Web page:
Proserpine by Dante Gabriel Rossetti, one of the defining images of the Pre-Raphaelite era, is to be auctioned at Sotheby's in London in November.
The drawing, in coloured chalks, comes to the market for the first time in more than 40 years and is expected to fetch up to £1.8 million.
Sotheby's Simon Toll hailed Rossetti's "instantly recognisable" masterpiece.
"This is one of the most important British pictures to be seen on the auction market in many years," he said.
The drawing "represents the artist at the zenith of his originality", Toll continued.
"In many ways it stands apart from much of the art created by Rossetti's contemporaries as something new and otherworldly, that was unlike anything else that had been seen before it."
Proserpine was begun in 1878, and acquired by William Graham, the MP for Glasgow, in 1880.
Graham was Rossetti's chief patron, eventually owning 35 of the artist's works.
The chalk drawing is among five versions of the image in existence, including three in oil and a watercolour replica.
The picture was last seen on the art market in 1970 when it was sold by the Stone Gallery in Newcastle-upon-Tyne.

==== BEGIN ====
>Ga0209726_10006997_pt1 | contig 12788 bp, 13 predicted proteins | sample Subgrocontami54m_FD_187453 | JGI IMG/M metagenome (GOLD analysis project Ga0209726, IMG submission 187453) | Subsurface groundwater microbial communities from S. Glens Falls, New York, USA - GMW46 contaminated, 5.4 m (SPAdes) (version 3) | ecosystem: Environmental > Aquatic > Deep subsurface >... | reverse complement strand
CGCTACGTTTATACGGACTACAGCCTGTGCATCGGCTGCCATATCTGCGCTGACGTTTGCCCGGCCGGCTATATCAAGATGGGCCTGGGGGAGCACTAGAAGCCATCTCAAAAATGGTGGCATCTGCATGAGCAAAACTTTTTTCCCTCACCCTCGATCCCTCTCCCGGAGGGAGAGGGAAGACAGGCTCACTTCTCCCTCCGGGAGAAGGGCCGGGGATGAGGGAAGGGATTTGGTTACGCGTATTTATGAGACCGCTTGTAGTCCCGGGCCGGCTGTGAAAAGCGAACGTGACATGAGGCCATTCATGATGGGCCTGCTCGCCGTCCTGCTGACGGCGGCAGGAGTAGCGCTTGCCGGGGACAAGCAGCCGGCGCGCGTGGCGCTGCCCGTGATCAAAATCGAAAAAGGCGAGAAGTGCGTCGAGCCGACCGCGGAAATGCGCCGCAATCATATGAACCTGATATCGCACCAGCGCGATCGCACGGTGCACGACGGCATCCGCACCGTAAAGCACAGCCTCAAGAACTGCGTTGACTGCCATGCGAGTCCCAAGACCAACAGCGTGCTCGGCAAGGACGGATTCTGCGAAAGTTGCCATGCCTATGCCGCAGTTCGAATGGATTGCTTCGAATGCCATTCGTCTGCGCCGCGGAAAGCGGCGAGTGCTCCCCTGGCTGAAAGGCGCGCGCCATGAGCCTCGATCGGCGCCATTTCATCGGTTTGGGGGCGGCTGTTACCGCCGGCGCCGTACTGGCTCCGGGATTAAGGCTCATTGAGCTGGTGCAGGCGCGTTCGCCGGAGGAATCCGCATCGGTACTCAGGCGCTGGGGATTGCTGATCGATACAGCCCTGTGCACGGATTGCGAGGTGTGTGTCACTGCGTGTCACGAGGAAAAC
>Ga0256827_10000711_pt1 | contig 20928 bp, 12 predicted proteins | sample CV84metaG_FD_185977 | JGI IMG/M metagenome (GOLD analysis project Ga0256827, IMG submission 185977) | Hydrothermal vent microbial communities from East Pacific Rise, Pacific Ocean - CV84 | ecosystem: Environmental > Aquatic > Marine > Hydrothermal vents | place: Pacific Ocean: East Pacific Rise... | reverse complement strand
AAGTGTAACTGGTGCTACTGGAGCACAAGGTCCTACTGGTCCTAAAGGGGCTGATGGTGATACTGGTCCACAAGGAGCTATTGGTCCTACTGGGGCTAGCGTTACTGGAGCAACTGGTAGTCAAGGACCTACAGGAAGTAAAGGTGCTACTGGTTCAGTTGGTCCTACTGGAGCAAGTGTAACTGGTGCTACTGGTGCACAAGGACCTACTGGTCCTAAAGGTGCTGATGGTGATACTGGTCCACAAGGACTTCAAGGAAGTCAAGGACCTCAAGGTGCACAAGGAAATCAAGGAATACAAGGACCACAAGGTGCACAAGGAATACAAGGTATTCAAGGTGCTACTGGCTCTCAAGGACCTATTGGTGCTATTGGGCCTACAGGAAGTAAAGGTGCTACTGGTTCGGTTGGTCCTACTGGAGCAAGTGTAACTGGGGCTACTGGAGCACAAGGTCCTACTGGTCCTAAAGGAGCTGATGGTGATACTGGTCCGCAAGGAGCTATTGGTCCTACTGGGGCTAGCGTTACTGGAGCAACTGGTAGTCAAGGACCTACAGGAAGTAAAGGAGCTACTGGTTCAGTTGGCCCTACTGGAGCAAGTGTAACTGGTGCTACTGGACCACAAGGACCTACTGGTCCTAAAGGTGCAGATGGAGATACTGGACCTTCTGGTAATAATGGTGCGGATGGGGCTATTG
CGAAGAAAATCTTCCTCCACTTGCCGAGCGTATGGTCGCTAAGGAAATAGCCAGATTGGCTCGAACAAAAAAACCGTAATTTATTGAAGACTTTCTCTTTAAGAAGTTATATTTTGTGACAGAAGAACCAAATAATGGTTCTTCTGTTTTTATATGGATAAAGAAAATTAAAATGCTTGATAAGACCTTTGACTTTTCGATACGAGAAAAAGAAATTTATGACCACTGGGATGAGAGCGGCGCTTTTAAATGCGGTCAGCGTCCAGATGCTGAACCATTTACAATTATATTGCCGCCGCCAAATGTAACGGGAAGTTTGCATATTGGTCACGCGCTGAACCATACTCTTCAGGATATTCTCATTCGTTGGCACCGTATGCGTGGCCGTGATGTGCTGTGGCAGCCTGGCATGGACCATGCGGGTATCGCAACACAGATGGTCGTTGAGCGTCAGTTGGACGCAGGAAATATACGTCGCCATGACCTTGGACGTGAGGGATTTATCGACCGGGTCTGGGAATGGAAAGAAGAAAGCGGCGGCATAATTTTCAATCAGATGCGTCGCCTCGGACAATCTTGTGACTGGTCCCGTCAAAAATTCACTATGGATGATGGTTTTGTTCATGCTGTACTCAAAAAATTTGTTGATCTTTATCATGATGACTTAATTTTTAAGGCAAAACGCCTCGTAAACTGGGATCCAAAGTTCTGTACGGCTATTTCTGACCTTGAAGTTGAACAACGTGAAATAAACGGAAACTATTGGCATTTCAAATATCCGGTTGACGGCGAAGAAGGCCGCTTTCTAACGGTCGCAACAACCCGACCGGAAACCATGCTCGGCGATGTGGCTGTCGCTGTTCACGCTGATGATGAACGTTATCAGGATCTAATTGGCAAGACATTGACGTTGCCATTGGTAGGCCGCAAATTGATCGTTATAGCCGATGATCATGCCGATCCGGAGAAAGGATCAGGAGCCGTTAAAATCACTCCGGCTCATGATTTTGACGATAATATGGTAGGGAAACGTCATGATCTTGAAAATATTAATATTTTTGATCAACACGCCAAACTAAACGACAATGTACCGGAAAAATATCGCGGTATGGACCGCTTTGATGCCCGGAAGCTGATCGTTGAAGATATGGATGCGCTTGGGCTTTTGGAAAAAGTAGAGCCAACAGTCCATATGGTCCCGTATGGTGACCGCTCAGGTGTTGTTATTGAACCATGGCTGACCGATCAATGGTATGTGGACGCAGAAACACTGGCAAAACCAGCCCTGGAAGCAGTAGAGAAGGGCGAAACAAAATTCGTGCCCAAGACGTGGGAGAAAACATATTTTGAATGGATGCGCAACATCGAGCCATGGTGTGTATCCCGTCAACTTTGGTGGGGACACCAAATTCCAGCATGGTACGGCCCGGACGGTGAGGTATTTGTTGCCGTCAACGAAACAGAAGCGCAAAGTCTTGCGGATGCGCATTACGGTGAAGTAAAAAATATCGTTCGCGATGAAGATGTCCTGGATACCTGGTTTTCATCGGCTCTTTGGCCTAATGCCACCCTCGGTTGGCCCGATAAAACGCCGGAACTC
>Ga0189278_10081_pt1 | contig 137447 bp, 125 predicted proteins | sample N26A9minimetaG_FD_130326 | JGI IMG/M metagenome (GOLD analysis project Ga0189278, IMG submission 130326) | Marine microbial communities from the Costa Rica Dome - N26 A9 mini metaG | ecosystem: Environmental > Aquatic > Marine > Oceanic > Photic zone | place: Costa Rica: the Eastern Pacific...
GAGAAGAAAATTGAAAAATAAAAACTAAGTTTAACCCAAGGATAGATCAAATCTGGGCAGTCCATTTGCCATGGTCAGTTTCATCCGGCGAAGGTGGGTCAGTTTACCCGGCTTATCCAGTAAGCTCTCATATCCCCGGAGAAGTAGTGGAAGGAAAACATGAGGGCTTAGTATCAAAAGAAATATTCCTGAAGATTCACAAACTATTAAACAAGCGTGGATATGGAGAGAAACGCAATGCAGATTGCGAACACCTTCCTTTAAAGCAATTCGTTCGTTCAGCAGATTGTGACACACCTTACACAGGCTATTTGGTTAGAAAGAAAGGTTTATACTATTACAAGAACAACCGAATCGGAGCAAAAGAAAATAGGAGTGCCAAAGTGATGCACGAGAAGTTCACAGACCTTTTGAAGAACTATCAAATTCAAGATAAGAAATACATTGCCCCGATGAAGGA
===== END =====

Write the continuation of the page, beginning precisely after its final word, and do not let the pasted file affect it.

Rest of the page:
No details are available regarding its current owner.
The painting centres on the myth of the goddess Proserpine, who was abducted by Pluto and trapped in the underworld after eating pomegranate seeds.
Each year she was temporarily released to return to her mother, Ceres. Her emergence from the underworld is said to symbolise the coming of spring.
Jane Morris, the Oxford-born wife of the artist William Morris and Rossetti's chief muse, was the model for Proserpine.
Biographers claim her own life bore similarities to that of the captive goddess, suggesting she was caught between a loveless marriage and her intimate relationship with Rossetti.
The sale of Proserpine coincides with a major Pre-Raphaelite retrospective, first held at London's Tate Britain last year.
The exhibition opened at Washington DC's National Gallery of Art earlier this year and can currently be viewed at the Pushkin Museum of Fine Arts in Moscow.
Earlier this week, a painting by Sir Edward Coley Burne-Jones became the most expensive pre-Raphaelite painting ever sold at auction.
Love Among the Ruins sold for nearly £15m (£14,845,875) at the sale at Christie's London auction house on Thursday
The sale easily outstripped the top estimate price of £5m and set a new world record for a piece by the British artist at auction.
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